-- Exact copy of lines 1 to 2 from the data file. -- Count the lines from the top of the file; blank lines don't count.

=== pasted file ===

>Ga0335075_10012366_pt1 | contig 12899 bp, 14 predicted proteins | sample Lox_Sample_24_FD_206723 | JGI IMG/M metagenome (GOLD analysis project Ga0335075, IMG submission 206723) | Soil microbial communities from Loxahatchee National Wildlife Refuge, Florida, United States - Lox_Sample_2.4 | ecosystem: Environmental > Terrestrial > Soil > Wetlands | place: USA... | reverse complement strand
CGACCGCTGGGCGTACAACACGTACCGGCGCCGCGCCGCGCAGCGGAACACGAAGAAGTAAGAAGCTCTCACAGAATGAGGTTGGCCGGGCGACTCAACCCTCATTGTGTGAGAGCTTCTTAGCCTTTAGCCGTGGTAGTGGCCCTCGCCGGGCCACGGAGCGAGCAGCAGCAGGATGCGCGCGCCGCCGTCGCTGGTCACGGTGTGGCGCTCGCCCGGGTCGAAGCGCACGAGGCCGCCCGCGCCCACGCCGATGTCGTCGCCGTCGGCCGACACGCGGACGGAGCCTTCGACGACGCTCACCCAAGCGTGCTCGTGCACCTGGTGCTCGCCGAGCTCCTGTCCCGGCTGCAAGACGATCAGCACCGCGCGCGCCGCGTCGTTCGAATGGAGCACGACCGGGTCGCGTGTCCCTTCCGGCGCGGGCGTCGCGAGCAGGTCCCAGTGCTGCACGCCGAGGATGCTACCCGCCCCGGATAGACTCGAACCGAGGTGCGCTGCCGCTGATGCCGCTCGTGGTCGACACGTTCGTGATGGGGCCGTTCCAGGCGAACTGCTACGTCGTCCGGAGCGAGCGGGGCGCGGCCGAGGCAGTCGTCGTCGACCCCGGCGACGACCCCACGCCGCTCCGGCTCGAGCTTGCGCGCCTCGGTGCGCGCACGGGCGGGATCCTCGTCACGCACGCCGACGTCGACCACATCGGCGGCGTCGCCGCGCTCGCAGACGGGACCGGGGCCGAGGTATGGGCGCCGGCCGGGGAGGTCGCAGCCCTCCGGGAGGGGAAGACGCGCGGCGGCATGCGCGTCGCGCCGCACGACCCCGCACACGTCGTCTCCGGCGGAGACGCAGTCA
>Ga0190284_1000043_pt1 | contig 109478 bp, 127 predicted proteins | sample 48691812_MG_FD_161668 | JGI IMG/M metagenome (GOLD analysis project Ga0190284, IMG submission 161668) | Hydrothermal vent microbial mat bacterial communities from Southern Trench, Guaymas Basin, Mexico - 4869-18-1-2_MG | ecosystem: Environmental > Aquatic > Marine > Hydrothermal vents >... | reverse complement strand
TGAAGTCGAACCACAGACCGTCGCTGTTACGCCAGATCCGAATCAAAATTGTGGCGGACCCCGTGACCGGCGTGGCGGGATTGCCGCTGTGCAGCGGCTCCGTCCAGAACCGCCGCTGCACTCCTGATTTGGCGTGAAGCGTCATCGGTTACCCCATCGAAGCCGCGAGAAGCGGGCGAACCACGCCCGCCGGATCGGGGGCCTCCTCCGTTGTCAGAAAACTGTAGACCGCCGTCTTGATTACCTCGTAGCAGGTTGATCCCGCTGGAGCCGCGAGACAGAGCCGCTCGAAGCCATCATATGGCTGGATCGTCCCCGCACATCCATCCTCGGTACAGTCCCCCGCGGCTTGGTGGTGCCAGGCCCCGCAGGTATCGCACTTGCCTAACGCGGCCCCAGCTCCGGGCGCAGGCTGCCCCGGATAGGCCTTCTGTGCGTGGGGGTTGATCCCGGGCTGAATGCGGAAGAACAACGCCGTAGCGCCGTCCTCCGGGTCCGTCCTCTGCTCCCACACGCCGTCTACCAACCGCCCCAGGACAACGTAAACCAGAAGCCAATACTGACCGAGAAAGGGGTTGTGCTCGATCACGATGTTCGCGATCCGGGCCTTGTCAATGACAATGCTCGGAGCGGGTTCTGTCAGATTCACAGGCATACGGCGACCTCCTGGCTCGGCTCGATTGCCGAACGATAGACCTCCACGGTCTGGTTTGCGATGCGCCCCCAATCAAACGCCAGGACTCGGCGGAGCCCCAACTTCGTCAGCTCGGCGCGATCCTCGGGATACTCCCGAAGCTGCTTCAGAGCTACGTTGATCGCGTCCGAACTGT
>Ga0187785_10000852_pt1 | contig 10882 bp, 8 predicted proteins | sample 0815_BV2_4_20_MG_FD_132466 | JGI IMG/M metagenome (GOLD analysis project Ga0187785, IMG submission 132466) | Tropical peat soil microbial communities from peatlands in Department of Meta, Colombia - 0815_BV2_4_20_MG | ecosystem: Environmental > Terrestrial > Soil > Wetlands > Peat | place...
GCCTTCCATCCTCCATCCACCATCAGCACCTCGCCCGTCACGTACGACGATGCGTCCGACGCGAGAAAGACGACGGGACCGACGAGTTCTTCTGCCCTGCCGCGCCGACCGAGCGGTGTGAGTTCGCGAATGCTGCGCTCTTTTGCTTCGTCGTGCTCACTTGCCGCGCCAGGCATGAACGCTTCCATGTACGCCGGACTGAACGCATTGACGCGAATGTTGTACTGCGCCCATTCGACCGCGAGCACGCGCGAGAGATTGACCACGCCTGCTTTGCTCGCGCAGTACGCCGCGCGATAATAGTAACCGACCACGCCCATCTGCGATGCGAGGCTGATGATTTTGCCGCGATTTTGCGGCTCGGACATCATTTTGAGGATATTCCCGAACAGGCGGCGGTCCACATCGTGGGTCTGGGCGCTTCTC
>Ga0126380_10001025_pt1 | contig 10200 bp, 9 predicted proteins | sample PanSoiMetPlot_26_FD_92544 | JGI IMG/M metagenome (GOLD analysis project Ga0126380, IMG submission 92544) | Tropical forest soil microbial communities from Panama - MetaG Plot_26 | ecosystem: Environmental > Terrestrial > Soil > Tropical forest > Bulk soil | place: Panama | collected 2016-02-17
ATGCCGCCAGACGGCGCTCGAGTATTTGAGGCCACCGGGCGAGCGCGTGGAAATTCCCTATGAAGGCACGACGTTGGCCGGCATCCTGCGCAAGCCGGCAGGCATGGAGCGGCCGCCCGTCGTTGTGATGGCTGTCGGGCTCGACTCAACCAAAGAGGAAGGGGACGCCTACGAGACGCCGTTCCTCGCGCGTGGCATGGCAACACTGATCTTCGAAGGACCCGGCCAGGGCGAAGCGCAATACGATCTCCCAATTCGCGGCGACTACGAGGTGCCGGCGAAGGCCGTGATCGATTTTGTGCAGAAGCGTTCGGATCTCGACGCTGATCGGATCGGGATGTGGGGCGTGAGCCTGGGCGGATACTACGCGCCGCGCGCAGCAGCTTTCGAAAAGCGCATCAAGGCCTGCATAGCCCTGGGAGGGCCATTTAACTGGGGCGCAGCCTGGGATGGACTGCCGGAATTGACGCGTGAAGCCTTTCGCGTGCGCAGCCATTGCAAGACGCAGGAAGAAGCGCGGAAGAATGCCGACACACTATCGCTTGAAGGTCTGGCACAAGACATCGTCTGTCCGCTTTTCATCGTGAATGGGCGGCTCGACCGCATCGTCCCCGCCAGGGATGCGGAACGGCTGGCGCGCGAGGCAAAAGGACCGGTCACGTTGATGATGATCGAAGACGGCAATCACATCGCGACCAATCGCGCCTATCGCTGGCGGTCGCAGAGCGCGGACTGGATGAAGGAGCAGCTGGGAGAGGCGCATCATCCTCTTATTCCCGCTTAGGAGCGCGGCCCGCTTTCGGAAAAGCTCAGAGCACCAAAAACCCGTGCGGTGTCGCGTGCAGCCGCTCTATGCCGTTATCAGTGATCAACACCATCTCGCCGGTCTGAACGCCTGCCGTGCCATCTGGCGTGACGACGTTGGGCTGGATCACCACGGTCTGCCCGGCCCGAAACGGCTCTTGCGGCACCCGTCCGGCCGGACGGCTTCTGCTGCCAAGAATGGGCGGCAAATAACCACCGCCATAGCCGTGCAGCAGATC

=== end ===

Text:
>Ga0335075_10012366_pt1 | contig 12899 bp, 14 predicted proteins | sample Lox_Sample_24_FD_206723 | JGI IMG/M metagenome (GOLD analysis project Ga0335075, IMG submission 206723) | Soil microbial communities from Loxahatchee National Wildlife Refuge, Florida, United States - Lox_Sample_2.4 | ecosystem: Environmental > Terrestrial > Soil > Wetlands | place: USA... | reverse complement strand
CGACCGCTGGGCGTACAACACGTACCGGCGCCGCGCCGCGCAGCGGAACACGAAGAAGTAAGAAGCTCTCACAGAATGAGGTTGGCCGGGCGACTCAACCCTCATTGTGTGAGAGCTTCTTAGCCTTTAGCCGTGGTAGTGGCCCTCGCCGGGCCACGGAGCGAGCAGCAGCAGGATGCGCGCGCCGCCGTCGCTGGTCACGGTGTGGCGCTCGCCCGGGTCGAAGCGCACGAGGCCGCCCGCGCCCACGCCGATGTCGTCGCCGTCGGCCGACACGCGGACGGAGCCTTCGACGACGCTCACCCAAGCGTGCTCGTGCACCTGGTGCTCGCCGAGCTCCTGTCCCGGCTGCAAGACGATCAGCACCGCGCGCGCCGCGTCGTTCGAATGGAGCACGACCGGGTCGCGTGTCCCTTCCGGCGCGGGCGTCGCGAGCAGGTCCCAGTGCTGCACGCCGAGGATGCTACCCGCCCCGGATAGACTCGAACCGAGGTGCGCTGCCGCTGATGCCGCTCGTGGTCGACACGTTCGTGATGGGGCCGTTCCAGGCGAACTGCTACGTCGTCCGGAGCGAGCGGGGCGCGGCCGAGGCAGTCGTCGTCGACCCCGGCGACGACCCCACGCCGCTCCGGCTCGAGCTTGCGCGCCTCGGTGCGCGCACGGGCGGGATCCTCGTCACGCACGCCGACGTCGACCACATCGGCGGCGTCGCCGCGCTCGCAGACGGGACCGGGGCCGAGGTATGGGCGCCGGCCGGGGAGGTCGCAGCCCTCCGGGAGGGGAAGACGCGCGGCGGCATGCGCGTCGCGCCGCACGACCCCGCACACGTCGTCTCCGGCGGAGACGCAGTCA